Lassen Volcanic National Park

Lassen Volcanic National Park

Stop and smell the thermals at Lassen Volcanic National Park

October 12, 2009, 7:56 am
At about 9,000 feet, the persistently steep trail up Brokeoff Mountain levels off at the edge of an abyss. To the northeast, framed between jagged cliffs, sits hulking Lassen Peak, a dozing volcano more than 1,000 feet higher, still mostly bare of trees and cloaked in gray dust from its last big eruption, 94 years ago.

The sight could inspire an overcaffeinated Type-A tourist from the East Coast to renounce his BlackBerry and become a California mountain bum. Cellphones rarely work around here, anyway. When you’re in these mountains the office back home can’t tug your leash.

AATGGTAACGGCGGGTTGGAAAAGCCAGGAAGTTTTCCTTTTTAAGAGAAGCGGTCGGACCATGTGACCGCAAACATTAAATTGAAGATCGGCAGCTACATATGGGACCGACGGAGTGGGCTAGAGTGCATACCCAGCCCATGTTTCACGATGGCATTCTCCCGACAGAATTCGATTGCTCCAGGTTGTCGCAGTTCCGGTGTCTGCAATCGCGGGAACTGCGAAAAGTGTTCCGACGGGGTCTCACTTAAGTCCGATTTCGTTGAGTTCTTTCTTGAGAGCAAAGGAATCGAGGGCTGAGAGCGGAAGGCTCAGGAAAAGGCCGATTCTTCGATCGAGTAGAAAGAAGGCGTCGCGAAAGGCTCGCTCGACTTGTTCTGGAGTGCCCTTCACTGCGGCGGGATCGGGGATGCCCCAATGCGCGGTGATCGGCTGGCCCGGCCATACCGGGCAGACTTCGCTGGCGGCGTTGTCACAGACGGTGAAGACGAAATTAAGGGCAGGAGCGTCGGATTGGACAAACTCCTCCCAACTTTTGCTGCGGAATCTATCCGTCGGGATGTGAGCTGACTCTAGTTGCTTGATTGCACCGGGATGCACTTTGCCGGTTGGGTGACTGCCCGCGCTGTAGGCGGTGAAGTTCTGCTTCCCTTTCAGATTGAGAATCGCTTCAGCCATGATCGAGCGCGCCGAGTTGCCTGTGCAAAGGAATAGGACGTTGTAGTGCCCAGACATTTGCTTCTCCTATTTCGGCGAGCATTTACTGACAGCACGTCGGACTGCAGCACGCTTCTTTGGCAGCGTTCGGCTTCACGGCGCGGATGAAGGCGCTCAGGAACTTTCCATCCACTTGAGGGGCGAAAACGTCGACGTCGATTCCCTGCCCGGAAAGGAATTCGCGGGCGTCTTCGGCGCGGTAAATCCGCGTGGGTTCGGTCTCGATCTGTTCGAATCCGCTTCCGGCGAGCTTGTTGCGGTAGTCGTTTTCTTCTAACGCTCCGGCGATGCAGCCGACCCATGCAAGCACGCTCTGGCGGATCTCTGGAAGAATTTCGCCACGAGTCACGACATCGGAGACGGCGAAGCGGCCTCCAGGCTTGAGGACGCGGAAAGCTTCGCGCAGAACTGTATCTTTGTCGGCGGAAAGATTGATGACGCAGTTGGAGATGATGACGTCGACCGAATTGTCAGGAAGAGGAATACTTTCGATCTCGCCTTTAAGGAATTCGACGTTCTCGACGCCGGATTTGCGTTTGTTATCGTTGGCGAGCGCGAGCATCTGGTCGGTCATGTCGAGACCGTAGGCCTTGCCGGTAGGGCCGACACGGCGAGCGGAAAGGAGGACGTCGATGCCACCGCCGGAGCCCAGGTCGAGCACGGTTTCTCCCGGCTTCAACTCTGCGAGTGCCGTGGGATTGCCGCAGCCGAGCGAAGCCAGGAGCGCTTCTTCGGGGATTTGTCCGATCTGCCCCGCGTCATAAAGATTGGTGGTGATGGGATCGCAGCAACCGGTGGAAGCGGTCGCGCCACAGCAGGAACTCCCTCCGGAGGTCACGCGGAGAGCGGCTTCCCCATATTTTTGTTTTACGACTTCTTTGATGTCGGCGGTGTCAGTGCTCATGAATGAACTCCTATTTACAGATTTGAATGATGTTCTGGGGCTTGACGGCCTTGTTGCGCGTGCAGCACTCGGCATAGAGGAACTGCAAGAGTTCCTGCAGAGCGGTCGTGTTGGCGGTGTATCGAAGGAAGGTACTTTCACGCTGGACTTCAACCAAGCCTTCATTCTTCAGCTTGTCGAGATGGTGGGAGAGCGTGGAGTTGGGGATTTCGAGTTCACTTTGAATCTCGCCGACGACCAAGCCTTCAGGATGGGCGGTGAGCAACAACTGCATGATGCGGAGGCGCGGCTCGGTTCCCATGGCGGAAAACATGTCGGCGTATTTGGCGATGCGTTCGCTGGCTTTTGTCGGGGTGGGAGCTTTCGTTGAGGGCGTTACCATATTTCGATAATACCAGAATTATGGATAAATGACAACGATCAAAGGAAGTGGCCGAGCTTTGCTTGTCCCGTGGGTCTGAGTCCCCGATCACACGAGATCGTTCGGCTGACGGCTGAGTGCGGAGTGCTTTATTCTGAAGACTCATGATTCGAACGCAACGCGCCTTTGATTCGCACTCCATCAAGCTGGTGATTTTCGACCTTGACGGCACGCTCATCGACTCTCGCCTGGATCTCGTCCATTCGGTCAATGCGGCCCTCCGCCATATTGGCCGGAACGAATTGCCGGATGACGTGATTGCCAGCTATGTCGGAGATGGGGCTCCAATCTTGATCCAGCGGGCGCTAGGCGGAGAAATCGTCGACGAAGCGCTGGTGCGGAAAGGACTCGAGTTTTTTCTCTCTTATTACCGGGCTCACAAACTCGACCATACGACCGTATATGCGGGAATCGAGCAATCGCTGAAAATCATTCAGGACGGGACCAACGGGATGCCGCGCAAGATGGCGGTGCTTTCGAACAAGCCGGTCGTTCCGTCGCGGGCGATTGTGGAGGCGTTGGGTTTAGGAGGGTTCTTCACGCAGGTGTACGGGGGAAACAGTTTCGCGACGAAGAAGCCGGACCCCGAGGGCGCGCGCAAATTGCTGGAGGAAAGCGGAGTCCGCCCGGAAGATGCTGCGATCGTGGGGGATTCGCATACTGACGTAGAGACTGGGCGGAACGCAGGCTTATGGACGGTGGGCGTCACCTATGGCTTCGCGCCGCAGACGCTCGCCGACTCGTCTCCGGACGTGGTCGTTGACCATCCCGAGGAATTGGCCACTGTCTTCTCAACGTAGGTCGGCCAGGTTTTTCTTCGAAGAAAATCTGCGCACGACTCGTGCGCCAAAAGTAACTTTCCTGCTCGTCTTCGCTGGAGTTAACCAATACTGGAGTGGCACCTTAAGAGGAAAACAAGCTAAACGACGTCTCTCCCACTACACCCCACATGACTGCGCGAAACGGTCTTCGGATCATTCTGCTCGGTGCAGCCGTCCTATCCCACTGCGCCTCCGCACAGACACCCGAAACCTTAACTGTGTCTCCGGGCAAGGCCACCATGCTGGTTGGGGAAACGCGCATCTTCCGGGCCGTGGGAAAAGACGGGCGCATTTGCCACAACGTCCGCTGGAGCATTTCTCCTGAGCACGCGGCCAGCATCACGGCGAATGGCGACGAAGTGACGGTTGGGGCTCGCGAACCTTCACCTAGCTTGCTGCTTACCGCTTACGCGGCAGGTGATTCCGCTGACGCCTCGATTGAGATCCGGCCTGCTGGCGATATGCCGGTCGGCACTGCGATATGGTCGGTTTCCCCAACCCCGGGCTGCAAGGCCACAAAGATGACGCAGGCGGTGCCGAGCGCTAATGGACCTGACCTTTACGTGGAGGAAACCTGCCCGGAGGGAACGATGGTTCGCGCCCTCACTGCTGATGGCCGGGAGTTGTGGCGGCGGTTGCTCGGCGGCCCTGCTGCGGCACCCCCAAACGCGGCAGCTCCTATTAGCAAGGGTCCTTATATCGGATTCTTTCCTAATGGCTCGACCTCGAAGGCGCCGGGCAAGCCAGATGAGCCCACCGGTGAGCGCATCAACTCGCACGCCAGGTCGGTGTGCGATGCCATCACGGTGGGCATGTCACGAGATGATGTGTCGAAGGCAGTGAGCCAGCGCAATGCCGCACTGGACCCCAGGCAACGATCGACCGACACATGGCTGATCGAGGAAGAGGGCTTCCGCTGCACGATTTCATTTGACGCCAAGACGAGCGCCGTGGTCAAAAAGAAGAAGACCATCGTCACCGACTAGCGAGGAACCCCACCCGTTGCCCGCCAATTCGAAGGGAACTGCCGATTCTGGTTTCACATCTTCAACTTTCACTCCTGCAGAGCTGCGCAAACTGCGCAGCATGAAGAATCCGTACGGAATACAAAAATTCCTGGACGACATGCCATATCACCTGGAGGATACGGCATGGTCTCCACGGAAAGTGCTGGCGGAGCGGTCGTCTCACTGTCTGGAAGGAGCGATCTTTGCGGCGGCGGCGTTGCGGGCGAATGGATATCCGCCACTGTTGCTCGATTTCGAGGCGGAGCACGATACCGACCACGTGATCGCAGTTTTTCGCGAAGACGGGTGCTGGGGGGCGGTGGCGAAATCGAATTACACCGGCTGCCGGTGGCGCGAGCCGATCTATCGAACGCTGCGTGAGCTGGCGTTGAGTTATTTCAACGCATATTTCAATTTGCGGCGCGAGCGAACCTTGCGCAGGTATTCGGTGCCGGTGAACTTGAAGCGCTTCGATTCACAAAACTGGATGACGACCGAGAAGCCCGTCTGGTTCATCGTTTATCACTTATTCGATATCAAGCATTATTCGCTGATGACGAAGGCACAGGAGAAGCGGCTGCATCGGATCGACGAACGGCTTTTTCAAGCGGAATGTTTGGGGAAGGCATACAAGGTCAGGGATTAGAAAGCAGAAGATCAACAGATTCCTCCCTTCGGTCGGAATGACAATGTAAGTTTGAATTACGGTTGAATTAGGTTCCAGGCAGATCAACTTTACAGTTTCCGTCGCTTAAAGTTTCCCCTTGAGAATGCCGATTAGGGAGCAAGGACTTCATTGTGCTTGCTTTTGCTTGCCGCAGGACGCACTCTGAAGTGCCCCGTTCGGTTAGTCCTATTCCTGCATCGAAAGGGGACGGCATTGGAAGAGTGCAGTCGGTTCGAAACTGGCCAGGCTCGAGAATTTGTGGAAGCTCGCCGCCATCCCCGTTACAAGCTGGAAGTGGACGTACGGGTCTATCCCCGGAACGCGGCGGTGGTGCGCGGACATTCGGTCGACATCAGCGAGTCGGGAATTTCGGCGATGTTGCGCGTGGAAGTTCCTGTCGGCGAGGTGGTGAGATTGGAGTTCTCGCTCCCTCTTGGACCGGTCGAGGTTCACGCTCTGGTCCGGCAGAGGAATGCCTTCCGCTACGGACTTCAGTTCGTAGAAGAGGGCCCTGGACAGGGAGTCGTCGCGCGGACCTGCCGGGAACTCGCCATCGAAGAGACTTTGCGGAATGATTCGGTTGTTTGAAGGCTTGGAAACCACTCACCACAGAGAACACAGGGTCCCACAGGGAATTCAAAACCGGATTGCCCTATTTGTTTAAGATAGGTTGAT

This remote volcanic landscape, 240 miles northeast of San Francisco, is among the least visited of the country’s big national parks. Just 377,000 people came here last year, according to the National Park Service. Three million went to Yellowstone. At 106,000 acres, Lassen is more than twice the size of Acadia National Park in Maine, but sees less than a fifth of Acadia’s 2 million tourists.

Lassen’s elbow room is a relief for anyone who has idled in Yellowstone’s “wildlife traffic,’’ or queued up for a parking space at a Grand Canyon scenic overlook.


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